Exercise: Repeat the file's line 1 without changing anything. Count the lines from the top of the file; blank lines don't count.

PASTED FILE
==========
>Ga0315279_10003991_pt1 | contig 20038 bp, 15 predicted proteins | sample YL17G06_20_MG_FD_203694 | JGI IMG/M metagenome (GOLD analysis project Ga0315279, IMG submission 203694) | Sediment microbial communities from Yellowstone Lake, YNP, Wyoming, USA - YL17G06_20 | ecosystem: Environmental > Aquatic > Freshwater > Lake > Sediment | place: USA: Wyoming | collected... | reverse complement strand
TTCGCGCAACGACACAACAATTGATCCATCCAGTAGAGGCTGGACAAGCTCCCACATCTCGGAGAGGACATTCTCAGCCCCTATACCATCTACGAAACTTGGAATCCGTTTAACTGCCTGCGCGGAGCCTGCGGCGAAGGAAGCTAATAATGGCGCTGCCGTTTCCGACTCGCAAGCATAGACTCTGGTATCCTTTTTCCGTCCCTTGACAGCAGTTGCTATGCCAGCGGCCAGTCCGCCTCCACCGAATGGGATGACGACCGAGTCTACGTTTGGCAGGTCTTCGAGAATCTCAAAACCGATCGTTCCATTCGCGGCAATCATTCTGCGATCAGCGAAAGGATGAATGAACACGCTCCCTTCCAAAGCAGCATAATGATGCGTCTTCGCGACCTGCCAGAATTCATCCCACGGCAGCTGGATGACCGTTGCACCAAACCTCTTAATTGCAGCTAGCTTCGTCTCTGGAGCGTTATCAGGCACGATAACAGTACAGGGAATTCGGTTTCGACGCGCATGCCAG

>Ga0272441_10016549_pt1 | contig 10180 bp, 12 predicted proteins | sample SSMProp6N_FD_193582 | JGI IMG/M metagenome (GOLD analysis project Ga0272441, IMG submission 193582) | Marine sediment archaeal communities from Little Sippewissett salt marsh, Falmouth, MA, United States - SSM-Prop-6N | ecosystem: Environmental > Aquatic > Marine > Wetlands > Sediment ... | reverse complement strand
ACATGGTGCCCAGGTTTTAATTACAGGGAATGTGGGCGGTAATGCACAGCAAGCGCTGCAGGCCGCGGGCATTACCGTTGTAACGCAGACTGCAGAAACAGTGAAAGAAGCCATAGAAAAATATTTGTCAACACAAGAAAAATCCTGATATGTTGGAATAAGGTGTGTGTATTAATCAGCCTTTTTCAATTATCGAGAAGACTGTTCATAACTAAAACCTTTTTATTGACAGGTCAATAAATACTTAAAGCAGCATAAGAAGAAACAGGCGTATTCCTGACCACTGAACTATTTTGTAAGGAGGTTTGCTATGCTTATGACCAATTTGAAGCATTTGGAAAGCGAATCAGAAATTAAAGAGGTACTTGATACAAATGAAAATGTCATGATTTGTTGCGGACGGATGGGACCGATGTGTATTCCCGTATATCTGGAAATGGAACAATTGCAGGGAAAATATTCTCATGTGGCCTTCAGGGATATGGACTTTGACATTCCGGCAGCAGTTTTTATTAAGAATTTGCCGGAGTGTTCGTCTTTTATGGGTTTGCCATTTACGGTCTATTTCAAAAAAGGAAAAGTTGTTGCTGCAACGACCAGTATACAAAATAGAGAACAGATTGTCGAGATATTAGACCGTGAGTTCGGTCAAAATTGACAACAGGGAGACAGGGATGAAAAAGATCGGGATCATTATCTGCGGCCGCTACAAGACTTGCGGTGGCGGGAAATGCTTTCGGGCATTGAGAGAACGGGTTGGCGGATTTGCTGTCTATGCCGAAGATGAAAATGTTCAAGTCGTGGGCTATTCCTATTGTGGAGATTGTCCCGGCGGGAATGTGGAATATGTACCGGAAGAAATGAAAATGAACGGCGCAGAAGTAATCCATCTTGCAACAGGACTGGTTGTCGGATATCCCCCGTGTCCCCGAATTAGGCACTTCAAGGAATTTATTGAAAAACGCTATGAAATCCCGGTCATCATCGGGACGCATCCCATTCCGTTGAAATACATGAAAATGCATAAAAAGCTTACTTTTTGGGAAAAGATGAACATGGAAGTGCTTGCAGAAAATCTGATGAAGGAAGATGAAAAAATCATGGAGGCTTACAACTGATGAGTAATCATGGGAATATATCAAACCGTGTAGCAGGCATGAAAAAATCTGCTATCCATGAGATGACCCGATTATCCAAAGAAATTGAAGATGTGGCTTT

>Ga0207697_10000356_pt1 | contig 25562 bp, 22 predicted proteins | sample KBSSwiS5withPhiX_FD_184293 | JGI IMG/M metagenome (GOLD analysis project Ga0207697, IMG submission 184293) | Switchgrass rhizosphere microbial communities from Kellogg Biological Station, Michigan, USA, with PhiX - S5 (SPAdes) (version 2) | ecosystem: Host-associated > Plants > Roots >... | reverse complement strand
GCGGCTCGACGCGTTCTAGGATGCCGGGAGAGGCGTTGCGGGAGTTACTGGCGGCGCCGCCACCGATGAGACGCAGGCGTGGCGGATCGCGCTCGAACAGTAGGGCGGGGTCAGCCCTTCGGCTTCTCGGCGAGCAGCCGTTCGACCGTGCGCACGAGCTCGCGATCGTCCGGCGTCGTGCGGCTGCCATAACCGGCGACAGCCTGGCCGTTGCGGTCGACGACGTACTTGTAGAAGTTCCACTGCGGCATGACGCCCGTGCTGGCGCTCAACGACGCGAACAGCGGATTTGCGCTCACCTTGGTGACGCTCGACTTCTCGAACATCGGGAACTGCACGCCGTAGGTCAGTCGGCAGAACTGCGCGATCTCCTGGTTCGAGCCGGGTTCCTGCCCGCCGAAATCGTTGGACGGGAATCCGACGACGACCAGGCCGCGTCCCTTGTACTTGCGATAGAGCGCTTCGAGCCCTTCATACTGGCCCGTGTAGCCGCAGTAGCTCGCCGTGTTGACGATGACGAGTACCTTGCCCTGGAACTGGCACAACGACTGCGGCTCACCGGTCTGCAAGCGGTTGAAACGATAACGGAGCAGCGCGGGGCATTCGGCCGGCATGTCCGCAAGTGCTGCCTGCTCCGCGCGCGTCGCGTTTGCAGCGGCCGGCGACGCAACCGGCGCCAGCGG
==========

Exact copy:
>Ga0315279_10003991_pt1 | contig 20038 bp, 15 predicted proteins | sample YL17G06_20_MG_FD_203694 | JGI IMG/M metagenome (GOLD analysis project Ga0315279, IMG submission 203694) | Sediment microbial communities from Yellowstone Lake, YNP, Wyoming, USA - YL17G06_20 | ecosystem: Environmental > Aquatic > Freshwater > Lake > Sediment | place: USA: Wyoming | collected... | reverse complement strand